of Battunga Orchards is well explained in a recent Future Orchards article published in the July 2015 edition of Australian Fruitgrower. Marks presentation titled How long can we keep doing the same thing? covered how in the beginning the orchard was faced with a raft of issues such as low tonnages, poor pack outs, limb rub, russet and blackspot. In just a few years, Battunga Orchards has been rapidly turned around to become one of the most progressive orchards in Australia. We shifted our focus on addressing branches, making them more productive rather than cutting them out, because when we cut them out, all we end up with is more problem branches, says Mark. When we work with the branches we have got, we can put a nice canopy in place and get more fruit and better fruit. At Battunga Orchards, turning around the poor performing blocks is only the start of their story. Mark described how in recent years he became drawn to the two dimensional system, which was inspired by a trip to the USA and Witchell’s property.
I never stopped thinking about the 2D system in America, says Mark. We planted a trial block going into fifth leaf this year, we are comparing systems with different plant and wire spacing, where we run branches solely along the wire. Their new plantings are now based on 2D systems, plus there is a 2D conversion where an older tall spindle block has been stubbed back to a pole and new growth fruiting wood is being trained onto wires. Like Vernview, detailed data collection using OrchardNet is vital in helping them make decisions. The details of both Mark Trzaskoma and David Fingers presentations are available from the APAL Future Orchards library. Their stories are both excellent examples of the successes that can be had in turning bad situations around and by sticking with some key fundamental principles of fruit production.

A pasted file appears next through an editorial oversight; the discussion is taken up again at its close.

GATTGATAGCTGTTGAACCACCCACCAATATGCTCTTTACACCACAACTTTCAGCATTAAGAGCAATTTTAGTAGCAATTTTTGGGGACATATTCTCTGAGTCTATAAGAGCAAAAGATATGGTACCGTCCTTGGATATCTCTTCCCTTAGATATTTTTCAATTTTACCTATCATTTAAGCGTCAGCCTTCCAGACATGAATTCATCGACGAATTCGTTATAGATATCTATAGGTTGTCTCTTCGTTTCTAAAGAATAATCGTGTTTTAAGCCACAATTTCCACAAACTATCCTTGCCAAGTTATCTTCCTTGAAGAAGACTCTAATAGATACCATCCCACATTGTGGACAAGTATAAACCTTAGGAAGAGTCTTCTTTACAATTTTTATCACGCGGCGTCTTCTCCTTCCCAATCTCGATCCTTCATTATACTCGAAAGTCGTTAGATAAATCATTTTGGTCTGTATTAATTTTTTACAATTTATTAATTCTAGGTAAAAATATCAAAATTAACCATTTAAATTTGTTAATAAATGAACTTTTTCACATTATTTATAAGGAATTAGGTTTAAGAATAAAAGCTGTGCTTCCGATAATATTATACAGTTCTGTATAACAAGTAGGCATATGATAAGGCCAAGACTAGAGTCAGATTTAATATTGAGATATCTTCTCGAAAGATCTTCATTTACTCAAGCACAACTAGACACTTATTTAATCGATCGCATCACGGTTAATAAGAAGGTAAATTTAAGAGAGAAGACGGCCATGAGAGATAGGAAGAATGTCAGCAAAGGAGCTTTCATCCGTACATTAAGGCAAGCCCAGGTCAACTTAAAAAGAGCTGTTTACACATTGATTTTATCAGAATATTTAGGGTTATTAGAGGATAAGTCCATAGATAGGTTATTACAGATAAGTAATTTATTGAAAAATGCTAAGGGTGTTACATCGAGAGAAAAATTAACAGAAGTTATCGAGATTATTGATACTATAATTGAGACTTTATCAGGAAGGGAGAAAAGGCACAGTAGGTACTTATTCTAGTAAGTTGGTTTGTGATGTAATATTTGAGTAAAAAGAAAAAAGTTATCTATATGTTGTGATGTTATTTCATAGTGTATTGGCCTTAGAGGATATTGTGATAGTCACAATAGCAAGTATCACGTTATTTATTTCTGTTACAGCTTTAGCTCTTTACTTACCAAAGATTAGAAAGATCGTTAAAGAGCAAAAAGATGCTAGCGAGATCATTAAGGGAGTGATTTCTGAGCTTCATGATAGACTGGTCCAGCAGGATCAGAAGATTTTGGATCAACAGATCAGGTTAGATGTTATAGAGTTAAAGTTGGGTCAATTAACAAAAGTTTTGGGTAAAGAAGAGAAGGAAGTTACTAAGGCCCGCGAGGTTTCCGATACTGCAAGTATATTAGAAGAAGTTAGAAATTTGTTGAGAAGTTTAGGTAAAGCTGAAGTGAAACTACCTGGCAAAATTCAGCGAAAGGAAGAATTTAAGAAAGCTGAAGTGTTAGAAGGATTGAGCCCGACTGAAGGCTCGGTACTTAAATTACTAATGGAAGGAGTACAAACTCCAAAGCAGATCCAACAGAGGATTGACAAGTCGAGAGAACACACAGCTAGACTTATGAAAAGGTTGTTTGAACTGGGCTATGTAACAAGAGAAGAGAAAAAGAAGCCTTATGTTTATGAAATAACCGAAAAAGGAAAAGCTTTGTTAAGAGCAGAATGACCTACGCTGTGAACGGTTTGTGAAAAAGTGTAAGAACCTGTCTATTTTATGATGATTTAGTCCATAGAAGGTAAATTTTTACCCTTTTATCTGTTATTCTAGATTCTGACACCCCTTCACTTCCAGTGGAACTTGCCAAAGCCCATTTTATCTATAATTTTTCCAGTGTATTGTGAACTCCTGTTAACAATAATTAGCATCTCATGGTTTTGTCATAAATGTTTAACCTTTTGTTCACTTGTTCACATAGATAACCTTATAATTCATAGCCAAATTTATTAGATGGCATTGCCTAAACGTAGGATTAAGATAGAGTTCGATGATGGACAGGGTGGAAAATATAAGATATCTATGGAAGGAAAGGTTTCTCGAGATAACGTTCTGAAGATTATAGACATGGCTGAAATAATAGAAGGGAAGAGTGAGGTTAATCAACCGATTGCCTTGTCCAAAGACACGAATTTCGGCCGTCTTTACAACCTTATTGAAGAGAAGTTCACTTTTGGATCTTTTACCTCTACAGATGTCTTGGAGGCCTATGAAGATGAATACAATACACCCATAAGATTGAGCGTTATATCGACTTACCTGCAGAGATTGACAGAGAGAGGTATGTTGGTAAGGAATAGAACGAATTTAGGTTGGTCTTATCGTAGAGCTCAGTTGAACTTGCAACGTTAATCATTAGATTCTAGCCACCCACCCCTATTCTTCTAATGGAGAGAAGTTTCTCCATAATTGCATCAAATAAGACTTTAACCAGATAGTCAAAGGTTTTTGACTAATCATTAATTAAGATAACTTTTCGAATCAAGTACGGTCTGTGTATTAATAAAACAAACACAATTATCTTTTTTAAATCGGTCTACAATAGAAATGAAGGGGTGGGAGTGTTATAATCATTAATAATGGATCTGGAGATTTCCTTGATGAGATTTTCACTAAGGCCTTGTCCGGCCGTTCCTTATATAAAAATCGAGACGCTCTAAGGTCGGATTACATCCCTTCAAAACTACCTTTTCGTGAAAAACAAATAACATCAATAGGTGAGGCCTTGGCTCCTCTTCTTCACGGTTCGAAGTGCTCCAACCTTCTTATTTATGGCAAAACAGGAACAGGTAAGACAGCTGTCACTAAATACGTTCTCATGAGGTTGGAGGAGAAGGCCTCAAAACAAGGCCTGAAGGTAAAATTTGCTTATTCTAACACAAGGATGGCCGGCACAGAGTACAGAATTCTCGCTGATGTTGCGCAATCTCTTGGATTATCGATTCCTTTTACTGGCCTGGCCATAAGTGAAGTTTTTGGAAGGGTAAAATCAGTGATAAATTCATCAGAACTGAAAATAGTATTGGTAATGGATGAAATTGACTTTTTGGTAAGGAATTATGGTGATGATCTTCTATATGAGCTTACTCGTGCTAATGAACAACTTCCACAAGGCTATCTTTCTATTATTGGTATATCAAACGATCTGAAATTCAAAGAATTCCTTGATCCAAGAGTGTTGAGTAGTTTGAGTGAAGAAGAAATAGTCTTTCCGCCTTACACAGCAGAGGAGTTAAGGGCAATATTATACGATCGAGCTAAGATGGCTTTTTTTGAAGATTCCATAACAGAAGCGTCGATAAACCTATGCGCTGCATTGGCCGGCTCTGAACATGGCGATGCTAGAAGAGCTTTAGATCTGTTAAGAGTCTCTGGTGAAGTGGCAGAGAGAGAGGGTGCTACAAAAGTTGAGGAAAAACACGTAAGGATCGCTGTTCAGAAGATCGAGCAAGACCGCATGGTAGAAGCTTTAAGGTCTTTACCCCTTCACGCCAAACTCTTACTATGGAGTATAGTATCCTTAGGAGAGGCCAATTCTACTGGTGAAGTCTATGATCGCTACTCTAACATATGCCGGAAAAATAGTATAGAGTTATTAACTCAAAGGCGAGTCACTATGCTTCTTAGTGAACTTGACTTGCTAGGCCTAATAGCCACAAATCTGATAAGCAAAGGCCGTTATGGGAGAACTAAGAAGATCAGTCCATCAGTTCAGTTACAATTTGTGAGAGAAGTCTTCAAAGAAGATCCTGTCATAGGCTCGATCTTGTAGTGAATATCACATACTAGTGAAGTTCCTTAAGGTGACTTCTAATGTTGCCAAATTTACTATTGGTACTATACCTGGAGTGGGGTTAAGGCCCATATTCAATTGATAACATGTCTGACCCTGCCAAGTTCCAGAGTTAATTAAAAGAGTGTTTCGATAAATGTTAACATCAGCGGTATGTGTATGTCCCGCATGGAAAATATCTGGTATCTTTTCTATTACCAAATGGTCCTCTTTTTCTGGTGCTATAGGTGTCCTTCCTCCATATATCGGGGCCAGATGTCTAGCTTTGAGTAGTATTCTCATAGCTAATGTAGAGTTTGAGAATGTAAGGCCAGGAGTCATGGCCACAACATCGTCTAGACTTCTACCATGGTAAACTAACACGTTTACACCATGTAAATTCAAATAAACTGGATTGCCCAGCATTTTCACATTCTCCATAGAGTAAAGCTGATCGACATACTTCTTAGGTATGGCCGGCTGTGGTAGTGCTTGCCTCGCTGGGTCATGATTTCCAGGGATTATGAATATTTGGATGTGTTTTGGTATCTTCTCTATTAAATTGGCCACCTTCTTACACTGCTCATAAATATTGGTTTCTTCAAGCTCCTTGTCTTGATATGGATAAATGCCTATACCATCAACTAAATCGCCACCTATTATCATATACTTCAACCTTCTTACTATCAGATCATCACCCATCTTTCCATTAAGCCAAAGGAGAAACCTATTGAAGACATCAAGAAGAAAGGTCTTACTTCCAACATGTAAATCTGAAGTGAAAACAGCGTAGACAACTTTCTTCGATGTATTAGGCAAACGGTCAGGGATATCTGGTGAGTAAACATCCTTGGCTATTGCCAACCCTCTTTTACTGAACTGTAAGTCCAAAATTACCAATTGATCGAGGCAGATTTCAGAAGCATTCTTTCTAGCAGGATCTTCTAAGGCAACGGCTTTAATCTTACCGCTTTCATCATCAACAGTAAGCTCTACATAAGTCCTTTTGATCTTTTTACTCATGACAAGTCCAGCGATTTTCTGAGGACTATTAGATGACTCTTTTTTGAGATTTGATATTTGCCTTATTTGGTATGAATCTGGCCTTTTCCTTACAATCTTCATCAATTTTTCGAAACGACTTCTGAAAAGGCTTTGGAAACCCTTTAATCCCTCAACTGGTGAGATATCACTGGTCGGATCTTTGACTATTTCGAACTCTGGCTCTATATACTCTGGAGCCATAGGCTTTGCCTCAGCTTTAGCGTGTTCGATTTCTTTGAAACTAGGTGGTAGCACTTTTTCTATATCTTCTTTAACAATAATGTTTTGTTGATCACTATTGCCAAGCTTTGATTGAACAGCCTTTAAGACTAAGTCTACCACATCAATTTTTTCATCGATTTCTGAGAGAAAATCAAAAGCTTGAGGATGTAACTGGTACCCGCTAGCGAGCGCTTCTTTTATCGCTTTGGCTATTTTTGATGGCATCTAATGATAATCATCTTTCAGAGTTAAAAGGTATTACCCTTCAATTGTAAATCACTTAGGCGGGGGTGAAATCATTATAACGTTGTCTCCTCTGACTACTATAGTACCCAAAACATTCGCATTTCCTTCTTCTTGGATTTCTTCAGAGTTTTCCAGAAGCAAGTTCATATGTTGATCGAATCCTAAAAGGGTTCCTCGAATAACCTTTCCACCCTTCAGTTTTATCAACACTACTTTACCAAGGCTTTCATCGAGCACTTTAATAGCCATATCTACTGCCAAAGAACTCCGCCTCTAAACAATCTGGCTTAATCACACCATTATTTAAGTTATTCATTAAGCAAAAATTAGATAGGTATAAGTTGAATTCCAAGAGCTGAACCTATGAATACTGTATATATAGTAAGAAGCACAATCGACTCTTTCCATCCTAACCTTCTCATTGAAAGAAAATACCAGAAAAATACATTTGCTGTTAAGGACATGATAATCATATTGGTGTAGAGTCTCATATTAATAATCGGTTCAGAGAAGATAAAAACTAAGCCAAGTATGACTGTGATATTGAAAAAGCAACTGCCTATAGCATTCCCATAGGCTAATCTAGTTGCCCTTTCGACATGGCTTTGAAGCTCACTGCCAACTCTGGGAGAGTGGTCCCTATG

AgFirsts Steve Spark and Ross Wilson outlined some fundamentals in their presentations.
“In orchards, a large number of canopy types and configurations are used worldwide and this flexibility makes the world of apple growing exciting,” says Ross. He explained that growers can be somewhat flexible and experimental, however, the fundamentals of any orchard system that must be followed are:
- Use a dwarfing rootstock.
- Canopy should have calm, low vigour, fruiting units.
- Canopies should be narrow.
- Minimise the structural wood in the canopy.
- Minimum light interception should be 65 per cent.
- The canopy must suit the way you work.